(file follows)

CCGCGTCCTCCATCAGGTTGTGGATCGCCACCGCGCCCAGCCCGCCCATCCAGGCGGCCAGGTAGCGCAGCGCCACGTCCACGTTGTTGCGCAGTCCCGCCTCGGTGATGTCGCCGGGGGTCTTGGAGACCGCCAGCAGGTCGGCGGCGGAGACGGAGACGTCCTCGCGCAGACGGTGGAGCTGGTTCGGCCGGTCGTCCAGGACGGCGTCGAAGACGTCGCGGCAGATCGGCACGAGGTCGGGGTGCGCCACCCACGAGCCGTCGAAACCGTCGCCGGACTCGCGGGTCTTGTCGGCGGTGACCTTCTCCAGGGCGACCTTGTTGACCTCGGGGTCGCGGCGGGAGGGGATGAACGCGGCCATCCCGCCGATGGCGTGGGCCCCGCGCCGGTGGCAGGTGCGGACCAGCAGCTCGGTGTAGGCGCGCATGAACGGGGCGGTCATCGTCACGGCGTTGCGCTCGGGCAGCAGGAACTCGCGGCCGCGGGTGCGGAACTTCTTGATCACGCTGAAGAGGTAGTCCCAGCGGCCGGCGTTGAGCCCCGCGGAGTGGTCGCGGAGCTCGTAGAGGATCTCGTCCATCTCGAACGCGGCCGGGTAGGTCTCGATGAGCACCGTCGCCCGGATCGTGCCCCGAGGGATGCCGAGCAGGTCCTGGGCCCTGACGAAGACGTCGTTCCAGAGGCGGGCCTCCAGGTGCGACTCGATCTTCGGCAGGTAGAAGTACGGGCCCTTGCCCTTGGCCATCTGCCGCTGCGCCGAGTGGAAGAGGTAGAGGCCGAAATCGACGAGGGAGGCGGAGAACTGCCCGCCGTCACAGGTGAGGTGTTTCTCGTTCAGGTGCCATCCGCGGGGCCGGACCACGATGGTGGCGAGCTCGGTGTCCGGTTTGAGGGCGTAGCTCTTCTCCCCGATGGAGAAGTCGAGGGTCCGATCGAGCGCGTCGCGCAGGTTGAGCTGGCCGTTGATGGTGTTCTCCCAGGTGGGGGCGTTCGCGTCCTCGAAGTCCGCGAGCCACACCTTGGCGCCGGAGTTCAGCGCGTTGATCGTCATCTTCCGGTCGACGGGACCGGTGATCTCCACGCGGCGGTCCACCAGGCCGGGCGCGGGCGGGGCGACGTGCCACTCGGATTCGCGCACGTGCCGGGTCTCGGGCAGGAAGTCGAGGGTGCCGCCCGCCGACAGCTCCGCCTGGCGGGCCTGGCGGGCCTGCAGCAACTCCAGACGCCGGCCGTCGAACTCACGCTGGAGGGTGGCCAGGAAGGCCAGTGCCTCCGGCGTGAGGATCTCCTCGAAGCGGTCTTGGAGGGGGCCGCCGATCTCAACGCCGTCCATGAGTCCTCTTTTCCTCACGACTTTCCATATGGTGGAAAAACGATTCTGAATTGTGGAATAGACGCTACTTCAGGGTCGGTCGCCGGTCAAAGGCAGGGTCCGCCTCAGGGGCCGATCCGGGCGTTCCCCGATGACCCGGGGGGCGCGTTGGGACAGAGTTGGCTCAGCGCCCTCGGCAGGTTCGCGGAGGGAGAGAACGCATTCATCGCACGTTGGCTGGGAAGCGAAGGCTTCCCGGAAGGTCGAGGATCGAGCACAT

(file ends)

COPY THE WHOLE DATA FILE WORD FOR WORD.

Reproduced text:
CCGCGTCCTCCATCAGGTTGTGGATCGCCACCGCGCCCAGCCCGCCCATCCAGGCGGCCAGGTAGCGCAGCGCCACGTCCACGTTGTTGCGCAGTCCCGCCTCGGTGATGTCGCCGGGGGTCTTGGAGACCGCCAGCAGGTCGGCGGCGGAGACGGAGACGTCCTCGCGCAGACGGTGGAGCTGGTTCGGCCGGTCGTCCAGGACGGCGTCGAAGACGTCGCGGCAGATCGGCACGAGGTCGGGGTGCGCCACCCACGAGCCGTCGAAACCGTCGCCGGACTCGCGGGTCTTGTCGGCGGTGACCTTCTCCAGGGCGACCTTGTTGACCTCGGGGTCGCGGCGGGAGGGGATGAACGCGGCCATCCCGCCGATGGCGTGGGCCCCGCGCCGGTGGCAGGTGCGGACCAGCAGCTCGGTGTAGGCGCGCATGAACGGGGCGGTCATCGTCACGGCGTTGCGCTCGGGCAGCAGGAACTCGCGGCCGCGGGTGCGGAACTTCTTGATCACGCTGAAGAGGTAGTCCCAGCGGCCGGCGTTGAGCCCCGCGGAGTGGTCGCGGAGCTCGTAGAGGATCTCGTCCATCTCGAACGCGGCCGGGTAGGTCTCGATGAGCACCGTCGCCCGGATCGTGCCCCGAGGGATGCCGAGCAGGTCCTGGGCCCTGACGAAGACGTCGTTCCAGAGGCGGGCCTCCAGGTGCGACTCGATCTTCGGCAGGTAGAAGTACGGGCCCTTGCCCTTGGCCATCTGCCGCTGCGCCGAGTGGAAGAGGTAGAGGCCGAAATCGACGAGGGAGGCGGAGAACTGCCCGCCGTCACAGGTGAGGTGTTTCTCGTTCAGGTGCCATCCGCGGGGCCGGACCACGATGGTGGCGAGCTCGGTGTCCGGTTTGAGGGCGTAGCTCTTCTCCCCGATGGAGAAGTCGAGGGTCCGATCGAGCGCGTCGCGCAGGTTGAGCTGGCCGTTGATGGTGTTCTCCCAGGTGGGGGCGTTCGCGTCCTCGAAGTCCGCGAGCCACACCTTGGCGCCGGAGTTCAGCGCGTTGATCGTCATCTTCCGGTCGACGGGACCGGTGATCTCCACGCGGCGGTCCACCAGGCCGGGCGCGGGCGGGGCGACGTGCCACTCGGATTCGCGCACGTGCCGGGTCTCGGGCAGGAAGTCGAGGGTGCCGCCCGCCGACAGCTCCGCCTGGCGGGCCTGGCGGGCCTGCAGCAACTCCAGACGCCGGCCGTCGAACTCACGCTGGAGGGTGGCCAGGAAGGCCAGTGCCTCCGGCGTGAGGATCTCCTCGAAGCGGTCTTGGAGGGGGCCGCCGATCTCAACGCCGTCCATGAGTCCTCTTTTCCTCACGACTTTCCATATGGTGGAAAAACGATTCTGAATTGTGGAATAGACGCTACTTCAGGGTCGGTCGCCGGTCAAAGGCAGGGTCCGCCTCAGGGGCCGATCCGGGCGTTCCCCGATGACCCGGGGGGCGCGTTGGGACAGAGTTGGCTCAGCGCCCTCGGCAGGTTCGCGGAGGGAGAGAACGCATTCATCGCACGTTGGCTGGGAAGCGAAGGCTTCCCGGAAGGTCGAGGATCGAGCACAT